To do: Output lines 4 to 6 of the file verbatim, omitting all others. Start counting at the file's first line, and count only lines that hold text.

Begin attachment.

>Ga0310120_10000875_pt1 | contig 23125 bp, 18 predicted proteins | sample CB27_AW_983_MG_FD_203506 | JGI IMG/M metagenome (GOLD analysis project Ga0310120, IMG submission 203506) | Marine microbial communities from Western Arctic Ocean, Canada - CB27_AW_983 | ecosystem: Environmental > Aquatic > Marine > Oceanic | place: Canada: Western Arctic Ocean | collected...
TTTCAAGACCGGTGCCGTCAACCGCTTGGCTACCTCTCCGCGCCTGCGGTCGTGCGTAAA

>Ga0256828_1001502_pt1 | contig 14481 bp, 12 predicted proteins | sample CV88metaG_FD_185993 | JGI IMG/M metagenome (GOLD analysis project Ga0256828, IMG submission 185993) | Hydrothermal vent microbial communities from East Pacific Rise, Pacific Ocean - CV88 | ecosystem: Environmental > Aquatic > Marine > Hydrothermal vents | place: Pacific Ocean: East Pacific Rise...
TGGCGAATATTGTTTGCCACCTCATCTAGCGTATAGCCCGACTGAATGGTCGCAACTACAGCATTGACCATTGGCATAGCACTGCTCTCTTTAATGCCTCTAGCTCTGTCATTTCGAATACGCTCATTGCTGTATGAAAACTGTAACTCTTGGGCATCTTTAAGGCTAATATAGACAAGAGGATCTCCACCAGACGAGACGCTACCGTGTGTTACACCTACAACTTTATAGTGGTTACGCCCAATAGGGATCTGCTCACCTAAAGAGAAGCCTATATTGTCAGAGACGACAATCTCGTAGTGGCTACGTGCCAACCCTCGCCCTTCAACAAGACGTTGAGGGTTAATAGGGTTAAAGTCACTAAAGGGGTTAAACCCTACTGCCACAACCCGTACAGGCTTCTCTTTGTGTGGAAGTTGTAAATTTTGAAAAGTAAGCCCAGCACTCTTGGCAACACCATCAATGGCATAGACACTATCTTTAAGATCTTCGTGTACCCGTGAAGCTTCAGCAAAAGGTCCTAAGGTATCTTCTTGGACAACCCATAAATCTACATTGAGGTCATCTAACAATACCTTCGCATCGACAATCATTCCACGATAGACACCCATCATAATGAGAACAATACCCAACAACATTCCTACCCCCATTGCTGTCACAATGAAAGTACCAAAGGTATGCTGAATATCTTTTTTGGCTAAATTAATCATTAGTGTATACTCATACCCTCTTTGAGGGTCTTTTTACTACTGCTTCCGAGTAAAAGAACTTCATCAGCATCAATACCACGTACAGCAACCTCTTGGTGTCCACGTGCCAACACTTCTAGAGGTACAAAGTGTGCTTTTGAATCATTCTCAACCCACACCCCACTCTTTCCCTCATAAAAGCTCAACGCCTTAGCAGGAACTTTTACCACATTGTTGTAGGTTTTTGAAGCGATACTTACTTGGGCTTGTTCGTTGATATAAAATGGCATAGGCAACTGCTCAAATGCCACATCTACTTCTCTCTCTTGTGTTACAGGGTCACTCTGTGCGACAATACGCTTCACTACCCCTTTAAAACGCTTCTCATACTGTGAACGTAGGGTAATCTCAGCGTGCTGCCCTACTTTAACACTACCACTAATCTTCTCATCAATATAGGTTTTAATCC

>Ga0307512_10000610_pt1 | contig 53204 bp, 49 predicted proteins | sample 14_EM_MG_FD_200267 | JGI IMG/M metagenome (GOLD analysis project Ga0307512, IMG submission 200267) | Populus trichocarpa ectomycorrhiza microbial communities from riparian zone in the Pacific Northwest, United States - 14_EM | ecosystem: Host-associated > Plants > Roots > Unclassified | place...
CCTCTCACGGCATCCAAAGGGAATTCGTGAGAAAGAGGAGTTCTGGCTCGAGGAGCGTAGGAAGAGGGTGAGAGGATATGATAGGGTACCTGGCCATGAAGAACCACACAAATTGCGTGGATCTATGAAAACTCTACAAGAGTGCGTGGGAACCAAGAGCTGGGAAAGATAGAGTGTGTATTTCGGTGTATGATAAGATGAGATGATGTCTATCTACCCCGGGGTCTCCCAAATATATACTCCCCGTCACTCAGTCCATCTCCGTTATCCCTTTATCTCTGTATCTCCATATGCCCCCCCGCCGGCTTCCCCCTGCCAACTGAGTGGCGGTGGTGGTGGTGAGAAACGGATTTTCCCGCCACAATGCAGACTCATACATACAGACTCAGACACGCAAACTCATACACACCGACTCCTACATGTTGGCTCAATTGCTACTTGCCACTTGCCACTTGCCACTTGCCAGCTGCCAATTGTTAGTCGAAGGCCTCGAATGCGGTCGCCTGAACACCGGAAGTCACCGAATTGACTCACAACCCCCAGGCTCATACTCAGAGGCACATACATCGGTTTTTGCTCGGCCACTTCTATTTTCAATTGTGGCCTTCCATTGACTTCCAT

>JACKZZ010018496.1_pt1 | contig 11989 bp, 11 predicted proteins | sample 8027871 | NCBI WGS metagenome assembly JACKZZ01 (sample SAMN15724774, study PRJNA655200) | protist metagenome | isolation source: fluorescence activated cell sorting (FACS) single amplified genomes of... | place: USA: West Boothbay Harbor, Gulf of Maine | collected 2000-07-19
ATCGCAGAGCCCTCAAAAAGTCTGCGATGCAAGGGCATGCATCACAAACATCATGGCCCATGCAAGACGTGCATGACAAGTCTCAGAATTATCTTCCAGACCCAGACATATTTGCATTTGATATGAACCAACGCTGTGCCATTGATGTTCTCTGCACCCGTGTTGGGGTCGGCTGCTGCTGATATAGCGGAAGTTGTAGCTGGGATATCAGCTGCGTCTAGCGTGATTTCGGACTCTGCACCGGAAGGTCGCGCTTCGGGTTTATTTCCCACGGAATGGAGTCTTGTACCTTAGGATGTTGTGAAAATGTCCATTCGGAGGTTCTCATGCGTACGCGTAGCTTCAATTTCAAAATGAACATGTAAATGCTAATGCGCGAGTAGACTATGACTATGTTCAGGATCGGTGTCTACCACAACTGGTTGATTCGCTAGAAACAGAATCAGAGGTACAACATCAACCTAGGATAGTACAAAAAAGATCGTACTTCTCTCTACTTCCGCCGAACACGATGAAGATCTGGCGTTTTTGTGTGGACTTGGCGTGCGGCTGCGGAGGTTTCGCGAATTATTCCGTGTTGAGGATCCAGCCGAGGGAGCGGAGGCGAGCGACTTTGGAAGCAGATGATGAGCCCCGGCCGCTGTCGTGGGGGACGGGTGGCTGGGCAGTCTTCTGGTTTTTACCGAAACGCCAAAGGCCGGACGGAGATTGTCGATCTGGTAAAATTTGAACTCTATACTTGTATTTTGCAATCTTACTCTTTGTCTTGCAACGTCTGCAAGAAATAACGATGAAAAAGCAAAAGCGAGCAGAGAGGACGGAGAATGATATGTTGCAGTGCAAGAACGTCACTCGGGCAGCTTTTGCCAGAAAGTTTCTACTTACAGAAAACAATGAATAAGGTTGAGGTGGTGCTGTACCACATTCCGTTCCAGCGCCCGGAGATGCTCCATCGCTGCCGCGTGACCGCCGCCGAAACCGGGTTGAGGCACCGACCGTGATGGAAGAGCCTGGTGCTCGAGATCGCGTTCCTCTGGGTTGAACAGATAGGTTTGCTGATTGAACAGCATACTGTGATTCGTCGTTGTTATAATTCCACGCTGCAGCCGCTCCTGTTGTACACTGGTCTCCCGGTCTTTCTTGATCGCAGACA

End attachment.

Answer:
TGGCGAATATTGTTTGCCACCTCATCTAGCGTATAGCCCGACTGAATGGTCGCAACTACAGCATTGACCATTGGCATAGCACTGCTCTCTTTAATGCCTCTAGCTCTGTCATTTCGAATACGCTCATTGCTGTATGAAAACTGTAACTCTTGGGCATCTTTAAGGCTAATATAGACAAGAGGATCTCCACCAGACGAGACGCTACCGTGTGTTACACCTACAACTTTATAGTGGTTACGCCCAATAGGGATCTGCTCACCTAAAGAGAAGCCTATATTGTCAGAGACGACAATCTCGTAGTGGCTACGTGCCAACCCTCGCCCTTCAACAAGACGTTGAGGGTTAATAGGGTTAAAGTCACTAAAGGGGTTAAACCCTACTGCCACAACCCGTACAGGCTTCTCTTTGTGTGGAAGTTGTAAATTTTGAAAAGTAAGCCCAGCACTCTTGGCAACACCATCAATGGCATAGACACTATCTTTAAGATCTTCGTGTACCCGTGAAGCTTCAGCAAAAGGTCCTAAGGTATCTTCTTGGACAACCCATAAATCTACATTGAGGTCATCTAACAATACCTTCGCATCGACAATCATTCCACGATAGACACCCATCATAATGAGAACAATACCCAACAACATTCCTACCCCCATTGCTGTCACAATGAAAGTACCAAAGGTATGCTGAATATCTTTTTTGGCTAAATTAATCATTAGTGTATACTCATACCCTCTTTGAGGGTCTTTTTACTACTGCTTCCGAGTAAAAGAACTTCATCAGCATCAATACCACGTACAGCAACCTCTTGGTGTCCACGTGCCAACACTTCTAGAGGTACAAAGTGTGCTTTTGAATCATTCTCAACCCACACCCCACTCTTTCCCTCATAAAAGCTCAACGCCTTAGCAGGAACTTTTACCACATTGTTGTAGGTTTTTGAAGCGATACTTACTTGGGCTTGTTCGTTGATATAAAATGGCATAGGCAACTGCTCAAATGCCACATCTACTTCTCTCTCTTGTGTTACAGGGTCACTCTGTGCGACAATACGCTTCACTACCCCTTTAAAACGCTTCTCATACTGTGAACGTAGGGTAATCTCAGCGTGCTGCCCTACTTTAACACTACCACTAATCTTCTCATCAATATAGGTTTTAATCC

>Ga0307512_10000610_pt1 | contig 53204 bp, 49 predicted proteins | sample 14_EM_MG_FD_200267 | JGI IMG/M metagenome (GOLD analysis project Ga0307512, IMG submission 200267) | Populus trichocarpa ectomycorrhiza microbial communities from riparian zone in the Pacific Northwest, United States - 14_EM | ecosystem: Host-associated > Plants > Roots > Unclassified | place...
CCTCTCACGGCATCCAAAGGGAATTCGTGAGAAAGAGGAGTTCTGGCTCGAGGAGCGTAGGAAGAGGGTGAGAGGATATGATAGGGTACCTGGCCATGAAGAACCACACAAATTGCGTGGATCTATGAAAACTCTACAAGAGTGCGTGGGAACCAAGAGCTGGGAAAGATAGAGTGTGTATTTCGGTGTATGATAAGATGAGATGATGTCTATCTACCCCGGGGTCTCCCAAATATATACTCCCCGTCACTCAGTCCATCTCCGTTATCCCTTTATCTCTGTATCTCCATATGCCCCCCCGCCGGCTTCCCCCTGCCAACTGAGTGGCGGTGGTGGTGGTGAGAAACGGATTTTCCCGCCACAATGCAGACTCATACATACAGACTCAGACACGCAAACTCATACACACCGACTCCTACATGTTGGCTCAATTGCTACTTGCCACTTGCCACTTGCCACTTGCCAGCTGCCAATTGTTAGTCGAAGGCCTCGAATGCGGTCGCCTGAACACCGGAAGTCACCGAATTGACTCACAACCCCCAGGCTCATACTCAGAGGCACATACATCGGTTTTTGCTCGGCCACTTCTATTTTCAATTGTGGCCTTCCATTGACTTCCAT